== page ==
International -- International Business: ARGENTINA
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Brazil's slump is crimping growth in Argentina
Two years ago, having Brazil as a neighbor and trade-bloc partner was a boon to Argentina. Battered by the financial shock wave from Mexico's 1994 peso collapse, Argentine companies stepped up sales to Brazil, Latin America's biggest market, of everything from autos to food products. The export surge helped pull Argentina out of a deep recession.
Now the shoe is on the other foot. Contagion from the turbulence in Asia has forced Brazil to brake its economy sharply to protect its currency, the real. And while Argentina's financial reserves and banking system are better able to withstand the global market turmoil than they were after Mexico's devaluation, the falloff in exports to Brazil is slowing its economy. Analysts are lowering their 1998 forecasts of 5.8% gross domestic product growth. "Four percent would be more realistic," says Ronald Ratcliffe, economist at Societe Generale in New York.
TRADE PARTNER. The downturn brings home to Argentine businesses just how dependent many have become on their giant neighboring market--which now takes 30% of all Argentine exports--and how vulnerable they are to the spillover from economic troubles in Brazil. Some executives warn that the setback should spur greater efforts to diversify foreign trade. Argentina and Brazil are leaders of the Mercosur trade bloc, which includes Paraguay and Uruguay. That linkage has led many Argentine industries to take the easy export route by targeting Brazil as "their unique trade destination," says Arnaldo Musich, a director at Siderca, the steelmaking arm of Argentine conglomerate Techint. Now, it's time for Argentines to look beyond Brazil to the bigger world market, he says.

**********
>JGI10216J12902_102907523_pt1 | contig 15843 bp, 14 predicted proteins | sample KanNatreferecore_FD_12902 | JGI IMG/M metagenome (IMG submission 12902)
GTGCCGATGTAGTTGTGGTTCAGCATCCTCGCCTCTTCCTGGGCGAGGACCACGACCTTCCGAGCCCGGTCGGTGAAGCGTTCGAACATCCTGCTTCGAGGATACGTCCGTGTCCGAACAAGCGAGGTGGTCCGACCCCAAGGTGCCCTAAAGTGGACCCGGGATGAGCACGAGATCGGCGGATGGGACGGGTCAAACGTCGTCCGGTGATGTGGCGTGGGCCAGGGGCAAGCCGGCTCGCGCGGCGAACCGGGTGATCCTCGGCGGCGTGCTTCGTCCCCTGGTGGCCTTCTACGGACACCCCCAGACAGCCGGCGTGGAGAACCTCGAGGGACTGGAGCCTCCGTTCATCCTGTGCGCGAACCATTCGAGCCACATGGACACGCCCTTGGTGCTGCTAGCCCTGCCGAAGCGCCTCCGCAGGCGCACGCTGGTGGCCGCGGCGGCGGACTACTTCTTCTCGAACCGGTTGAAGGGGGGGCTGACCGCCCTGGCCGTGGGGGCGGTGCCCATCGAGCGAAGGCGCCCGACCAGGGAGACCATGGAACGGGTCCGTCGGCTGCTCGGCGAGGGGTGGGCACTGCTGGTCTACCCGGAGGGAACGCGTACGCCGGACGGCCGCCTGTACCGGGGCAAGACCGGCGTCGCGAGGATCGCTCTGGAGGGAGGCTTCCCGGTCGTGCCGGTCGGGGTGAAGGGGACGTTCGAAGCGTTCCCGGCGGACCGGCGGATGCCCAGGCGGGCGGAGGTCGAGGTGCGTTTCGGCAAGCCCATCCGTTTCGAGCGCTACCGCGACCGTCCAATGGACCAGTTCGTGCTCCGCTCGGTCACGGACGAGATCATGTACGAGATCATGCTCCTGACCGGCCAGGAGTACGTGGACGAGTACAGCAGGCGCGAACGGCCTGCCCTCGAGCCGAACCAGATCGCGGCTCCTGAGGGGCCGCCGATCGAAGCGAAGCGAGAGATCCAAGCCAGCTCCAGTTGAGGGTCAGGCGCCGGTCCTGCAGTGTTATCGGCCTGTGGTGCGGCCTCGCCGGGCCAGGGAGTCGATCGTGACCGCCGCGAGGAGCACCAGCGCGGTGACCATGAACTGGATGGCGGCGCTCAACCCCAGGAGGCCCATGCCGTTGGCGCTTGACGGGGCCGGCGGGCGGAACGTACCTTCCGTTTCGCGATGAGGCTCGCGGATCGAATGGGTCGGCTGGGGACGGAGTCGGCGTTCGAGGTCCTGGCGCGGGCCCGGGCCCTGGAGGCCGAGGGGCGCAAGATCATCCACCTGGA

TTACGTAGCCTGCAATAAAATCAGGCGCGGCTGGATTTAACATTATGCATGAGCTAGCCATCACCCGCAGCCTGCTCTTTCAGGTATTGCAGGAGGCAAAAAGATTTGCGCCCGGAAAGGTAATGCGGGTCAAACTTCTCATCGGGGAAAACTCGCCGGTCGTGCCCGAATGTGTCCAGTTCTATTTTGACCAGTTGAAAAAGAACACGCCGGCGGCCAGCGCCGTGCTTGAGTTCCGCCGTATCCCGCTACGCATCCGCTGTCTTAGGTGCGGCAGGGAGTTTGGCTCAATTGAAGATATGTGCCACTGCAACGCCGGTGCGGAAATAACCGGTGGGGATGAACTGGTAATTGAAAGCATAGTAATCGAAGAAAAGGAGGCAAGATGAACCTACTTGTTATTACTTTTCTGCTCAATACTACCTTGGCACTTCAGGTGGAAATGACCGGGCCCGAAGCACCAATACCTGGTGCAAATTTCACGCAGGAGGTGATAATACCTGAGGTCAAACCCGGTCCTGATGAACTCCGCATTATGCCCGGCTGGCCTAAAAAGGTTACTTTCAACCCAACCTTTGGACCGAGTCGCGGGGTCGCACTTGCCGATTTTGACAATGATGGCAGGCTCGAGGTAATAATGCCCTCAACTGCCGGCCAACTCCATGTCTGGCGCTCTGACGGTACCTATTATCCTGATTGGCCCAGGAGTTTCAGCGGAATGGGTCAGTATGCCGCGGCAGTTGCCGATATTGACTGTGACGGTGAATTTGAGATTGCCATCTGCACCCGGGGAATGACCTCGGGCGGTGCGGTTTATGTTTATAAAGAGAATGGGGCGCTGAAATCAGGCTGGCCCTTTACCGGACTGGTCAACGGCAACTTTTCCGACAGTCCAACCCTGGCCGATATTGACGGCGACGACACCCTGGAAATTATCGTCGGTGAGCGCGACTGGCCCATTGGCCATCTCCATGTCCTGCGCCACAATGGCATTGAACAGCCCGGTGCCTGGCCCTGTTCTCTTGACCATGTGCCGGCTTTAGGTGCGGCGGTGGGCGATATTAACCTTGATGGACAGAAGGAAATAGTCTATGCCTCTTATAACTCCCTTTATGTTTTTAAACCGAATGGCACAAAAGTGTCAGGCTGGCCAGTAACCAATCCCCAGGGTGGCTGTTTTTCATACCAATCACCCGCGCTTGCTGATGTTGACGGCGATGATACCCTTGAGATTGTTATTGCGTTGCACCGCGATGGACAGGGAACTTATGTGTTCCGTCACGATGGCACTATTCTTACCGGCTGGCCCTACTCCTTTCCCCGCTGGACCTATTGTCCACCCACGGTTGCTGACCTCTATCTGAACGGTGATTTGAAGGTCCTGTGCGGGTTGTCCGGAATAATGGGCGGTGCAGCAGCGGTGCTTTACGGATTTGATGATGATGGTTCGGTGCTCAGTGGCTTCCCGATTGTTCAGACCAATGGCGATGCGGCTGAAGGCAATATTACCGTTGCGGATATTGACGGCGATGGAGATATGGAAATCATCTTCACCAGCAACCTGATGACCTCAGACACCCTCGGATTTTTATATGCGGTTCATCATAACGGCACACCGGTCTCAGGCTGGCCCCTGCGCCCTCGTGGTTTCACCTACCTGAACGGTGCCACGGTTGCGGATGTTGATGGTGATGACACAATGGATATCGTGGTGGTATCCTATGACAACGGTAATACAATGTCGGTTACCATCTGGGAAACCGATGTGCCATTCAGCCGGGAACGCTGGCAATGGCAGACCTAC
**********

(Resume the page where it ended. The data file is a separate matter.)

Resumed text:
That won't be easy, particularly for auto makers, who are part of an increasingly integrated Brazilian-Argentine industry. Half the cars made in Argentina have been exported to Brazil, duty free, in recent years. But car sales in Brazil have dropped an estimated 20% to 30%. As a result, Ford Motor Co. announced that it would suspend production in Argentina of its Escort for two weeks, affecting some 2,000 workers. Italy's Fiat, which has invested nearly $1 billion in Argentina, will cap production at 400 cars a day instead of the 550 planned by the end of the year and close its plant for three weeks in addition to a two-week Christmas break.
The ripple effects will also hit parts makers, which estimate a 30% falloff in sales. And Techint's Siderar, a flat-steel supplier to the auto industry, expects a 10% sales drop. Siderar, which is spending $900 million to expand capacity to compete in Brazil, recently had to hold off a $150 million peso-denominated debt issue for lack of buyers.
"HOLD." As Argentine banks follow the rise in international rates, costlier credit is also expected to dampen this year's recovery in domestic spending. Construction, which has racked up growth of 27% this year, will be a likely victim. As a result, blue-chip steelmaker Acindar, with more than 50% of its sales to the construction sector, has had its stock downgraded from "buy" to "hold" by investment house Deutsche Morgan Grenfell. The gradual easing of the unemployment rate, from 18% in 1995 to 16.1% in August, may also stall.
In a move to bolster trade within Mercosur, Argentina and Brazil agreed to hike Mercosur's common external tariff from an average 14% to 17%. But all told, Argentina could lose as much as a third of its exports to Brazil.
To ease its dependence on the Brazilian market, Argentina's best bet would be to try to narrow its $10 billion trade deficit with the U.S. But exporters point to U.S. barriers against agricultural imports and competition in textiles from low-priced Asian products.
Brazil hurt Argentina's textile makers with curbs on import financing last March to narrow its trade deficit--a move that has cut textile sales to Brazil by 40%. Still, Brazil is the country's biggest market. "Thank God Brazil has been there for us," says Alejandro Sampayo, president of the Federation of Argentine Textile Industries. "If they didn't buy from us, who would?" Setbacks aside, Argentina's ties with Brazil will likely survive, and get stronger.By Andrea Mandel-Campbell in Buenos AiresReturn to top